Big Screen :: Nightcrawler

December 2nd 2014


Jake Gyllenhaal gives such a good performance in Nightcawler, he single-handedly turns what was a good movie into a kind-of great one. He looks skinny, greasy and under-slept the whole movie, and his eyes are buried so deep in his head and open so wide that they look like special effects.

His character, Lou Bloom, is one for the ages: an ambitious go-getter, prepared to do whatever it takes to succeed.

In a way, he embodies everything people are told they should be. In another, more important way, he is a complete sociopath.

This guy is amoral, unreasonable, cruel and lacking any recognisable human emotion, and the movie seems to argue that this is a necessary trait for success. He’s clearly going to go far.

Bloom decides to funnel his enormous ambition into the dubious pursuit of videotaping gruesome crime scenes and accidents just after they happen and selling the videos to LA morning news shows. Blood and guts, raw grief, and urban ethnic crime perpetrated on white suburban victims is their bread and butter. Bloom’s complete lack of scruples makes him perfectly suited to the job.


Bloom is the embodiment of everything that’s wrong with capitalism. He will happily violate, alter and maybe even instigate a crime scene in order to get the best pictures.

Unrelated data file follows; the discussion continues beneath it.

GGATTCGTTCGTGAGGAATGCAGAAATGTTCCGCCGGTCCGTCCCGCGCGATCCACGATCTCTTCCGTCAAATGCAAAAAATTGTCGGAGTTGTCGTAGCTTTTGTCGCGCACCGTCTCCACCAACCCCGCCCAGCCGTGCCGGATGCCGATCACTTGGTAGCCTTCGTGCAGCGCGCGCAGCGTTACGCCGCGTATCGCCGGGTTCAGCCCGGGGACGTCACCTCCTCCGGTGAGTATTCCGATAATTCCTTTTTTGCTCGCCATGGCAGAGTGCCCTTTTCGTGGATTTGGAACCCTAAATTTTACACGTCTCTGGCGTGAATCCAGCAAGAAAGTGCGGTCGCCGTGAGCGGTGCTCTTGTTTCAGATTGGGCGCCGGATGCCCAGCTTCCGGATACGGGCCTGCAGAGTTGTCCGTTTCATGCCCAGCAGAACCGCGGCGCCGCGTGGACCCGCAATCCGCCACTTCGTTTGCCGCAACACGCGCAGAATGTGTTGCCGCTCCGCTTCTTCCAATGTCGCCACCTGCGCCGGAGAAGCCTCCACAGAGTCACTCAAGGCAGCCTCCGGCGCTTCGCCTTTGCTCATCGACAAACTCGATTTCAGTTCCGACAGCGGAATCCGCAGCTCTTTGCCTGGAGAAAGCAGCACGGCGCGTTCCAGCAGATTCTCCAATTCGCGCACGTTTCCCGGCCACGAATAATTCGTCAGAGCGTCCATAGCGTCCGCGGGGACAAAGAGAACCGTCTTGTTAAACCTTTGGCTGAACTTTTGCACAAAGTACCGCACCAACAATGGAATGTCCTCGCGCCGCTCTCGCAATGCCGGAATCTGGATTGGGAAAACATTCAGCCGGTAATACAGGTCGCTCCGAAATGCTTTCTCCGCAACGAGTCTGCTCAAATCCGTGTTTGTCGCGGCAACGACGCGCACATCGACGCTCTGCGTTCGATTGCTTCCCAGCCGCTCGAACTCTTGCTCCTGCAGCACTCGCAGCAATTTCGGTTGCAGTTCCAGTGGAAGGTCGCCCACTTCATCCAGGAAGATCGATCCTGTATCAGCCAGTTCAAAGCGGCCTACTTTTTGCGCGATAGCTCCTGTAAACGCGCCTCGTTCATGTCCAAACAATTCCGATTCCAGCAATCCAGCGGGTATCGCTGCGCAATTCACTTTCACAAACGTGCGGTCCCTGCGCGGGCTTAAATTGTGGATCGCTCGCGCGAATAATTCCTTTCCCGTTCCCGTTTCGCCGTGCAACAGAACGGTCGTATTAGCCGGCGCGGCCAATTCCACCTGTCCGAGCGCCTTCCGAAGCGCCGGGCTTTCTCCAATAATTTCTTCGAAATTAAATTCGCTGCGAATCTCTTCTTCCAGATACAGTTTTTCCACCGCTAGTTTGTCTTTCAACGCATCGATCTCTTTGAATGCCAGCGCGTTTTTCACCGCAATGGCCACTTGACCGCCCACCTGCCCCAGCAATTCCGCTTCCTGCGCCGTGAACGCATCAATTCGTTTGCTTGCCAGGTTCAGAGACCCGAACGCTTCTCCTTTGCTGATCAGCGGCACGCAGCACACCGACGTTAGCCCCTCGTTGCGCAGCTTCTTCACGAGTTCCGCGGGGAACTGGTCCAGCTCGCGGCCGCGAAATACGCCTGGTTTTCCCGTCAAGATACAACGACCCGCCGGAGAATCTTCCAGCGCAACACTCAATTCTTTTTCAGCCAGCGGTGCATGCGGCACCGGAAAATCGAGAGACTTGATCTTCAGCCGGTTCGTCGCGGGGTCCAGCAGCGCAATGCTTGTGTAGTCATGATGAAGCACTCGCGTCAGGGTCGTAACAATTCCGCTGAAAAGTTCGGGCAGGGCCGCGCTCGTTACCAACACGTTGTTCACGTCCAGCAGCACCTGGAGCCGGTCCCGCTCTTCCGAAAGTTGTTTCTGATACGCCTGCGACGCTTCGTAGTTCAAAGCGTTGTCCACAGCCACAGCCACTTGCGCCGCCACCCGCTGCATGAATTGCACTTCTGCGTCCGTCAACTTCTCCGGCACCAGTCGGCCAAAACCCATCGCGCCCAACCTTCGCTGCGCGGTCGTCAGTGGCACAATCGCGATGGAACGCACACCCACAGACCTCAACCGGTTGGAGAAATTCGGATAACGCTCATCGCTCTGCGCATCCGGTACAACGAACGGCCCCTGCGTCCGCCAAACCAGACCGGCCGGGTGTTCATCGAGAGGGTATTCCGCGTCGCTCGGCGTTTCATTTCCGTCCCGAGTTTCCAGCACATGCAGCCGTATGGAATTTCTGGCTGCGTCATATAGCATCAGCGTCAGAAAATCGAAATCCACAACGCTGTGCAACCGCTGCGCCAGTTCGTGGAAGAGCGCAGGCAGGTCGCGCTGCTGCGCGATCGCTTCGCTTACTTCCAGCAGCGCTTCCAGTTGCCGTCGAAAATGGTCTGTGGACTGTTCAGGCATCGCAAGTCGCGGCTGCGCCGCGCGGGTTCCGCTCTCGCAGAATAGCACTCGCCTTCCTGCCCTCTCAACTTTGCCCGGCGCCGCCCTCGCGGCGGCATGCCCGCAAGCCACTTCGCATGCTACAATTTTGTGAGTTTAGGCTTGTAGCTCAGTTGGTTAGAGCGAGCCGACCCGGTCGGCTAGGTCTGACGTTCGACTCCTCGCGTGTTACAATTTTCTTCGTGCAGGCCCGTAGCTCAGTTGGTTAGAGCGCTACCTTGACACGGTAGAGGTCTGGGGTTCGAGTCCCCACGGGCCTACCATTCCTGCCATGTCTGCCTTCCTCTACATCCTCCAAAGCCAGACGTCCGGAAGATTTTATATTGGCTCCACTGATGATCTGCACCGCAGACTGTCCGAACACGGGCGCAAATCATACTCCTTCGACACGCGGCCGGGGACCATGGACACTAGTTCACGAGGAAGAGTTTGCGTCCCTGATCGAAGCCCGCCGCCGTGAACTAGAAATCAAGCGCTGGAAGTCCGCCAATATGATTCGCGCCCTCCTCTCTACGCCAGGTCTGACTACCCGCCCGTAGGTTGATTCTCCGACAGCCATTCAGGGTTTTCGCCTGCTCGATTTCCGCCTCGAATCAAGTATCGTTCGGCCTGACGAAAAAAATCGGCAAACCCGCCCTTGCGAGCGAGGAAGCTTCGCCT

He doesn’t blink an eye or stop to question his actions, even a second. All’s fair when you’re trying to get ahead.

I was watching this thinking that it would make a great double feature with Gone Girl. Both are movies about the media, about sociopaths, and about entitlement. People who have been convinced that they are owed the world and will bulldoze a path to get it, not thinking about the people in their way. And both are kind of hilarious, once you get past the darkness.

It’s totally Gyllenhaal’s film, though. He dominates it. I really did not know he had this in him, and it was exciting to see.

Nightcrawler is also a great LA movie, and the beautiful night cinematography reminded me a lot of Collateral.

Dan Gilroy started as a writer – this is his debut in the director’s chair – and it’s a hell of a start. I can’t wait to see what he does next.


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